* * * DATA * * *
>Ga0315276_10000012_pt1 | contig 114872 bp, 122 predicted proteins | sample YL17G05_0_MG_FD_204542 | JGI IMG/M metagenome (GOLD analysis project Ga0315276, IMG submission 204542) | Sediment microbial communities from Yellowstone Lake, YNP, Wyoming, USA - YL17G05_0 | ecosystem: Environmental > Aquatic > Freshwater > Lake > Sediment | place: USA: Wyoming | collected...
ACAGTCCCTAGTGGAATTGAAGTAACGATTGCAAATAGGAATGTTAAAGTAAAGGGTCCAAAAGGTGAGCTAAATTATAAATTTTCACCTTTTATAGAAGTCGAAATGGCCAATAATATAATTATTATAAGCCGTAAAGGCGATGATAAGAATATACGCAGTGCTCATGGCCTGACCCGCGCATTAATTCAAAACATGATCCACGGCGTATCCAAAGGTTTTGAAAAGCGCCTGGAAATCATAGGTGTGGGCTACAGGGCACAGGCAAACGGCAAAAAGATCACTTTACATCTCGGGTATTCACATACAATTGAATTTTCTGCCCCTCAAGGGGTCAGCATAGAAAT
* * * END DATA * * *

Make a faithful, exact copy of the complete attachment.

>Ga0315276_10000012_pt1 | contig 114872 bp, 122 predicted proteins | sample YL17G05_0_MG_FD_204542 | JGI IMG/M metagenome (GOLD analysis project Ga0315276, IMG submission 204542) | Sediment microbial communities from Yellowstone Lake, YNP, Wyoming, USA - YL17G05_0 | ecosystem: Environmental > Aquatic > Freshwater > Lake > Sediment | place: USA: Wyoming | collected...
ACAGTCCCTAGTGGAATTGAAGTAACGATTGCAAATAGGAATGTTAAAGTAAAGGGTCCAAAAGGTGAGCTAAATTATAAATTTTCACCTTTTATAGAAGTCGAAATGGCCAATAATATAATTATTATAAGCCGTAAAGGCGATGATAAGAATATACGCAGTGCTCATGGCCTGACCCGCGCATTAATTCAAAACATGATCCACGGCGTATCCAAAGGTTTTGAAAAGCGCCTGGAAATCATAGGTGTGGGCTACAGGGCACAGGCAAACGGCAAAAAGATCACTTTACATCTCGGGTATTCACATACAATTGAATTTTCTGCCCCTCAAGGGGTCAGCATAGAAAT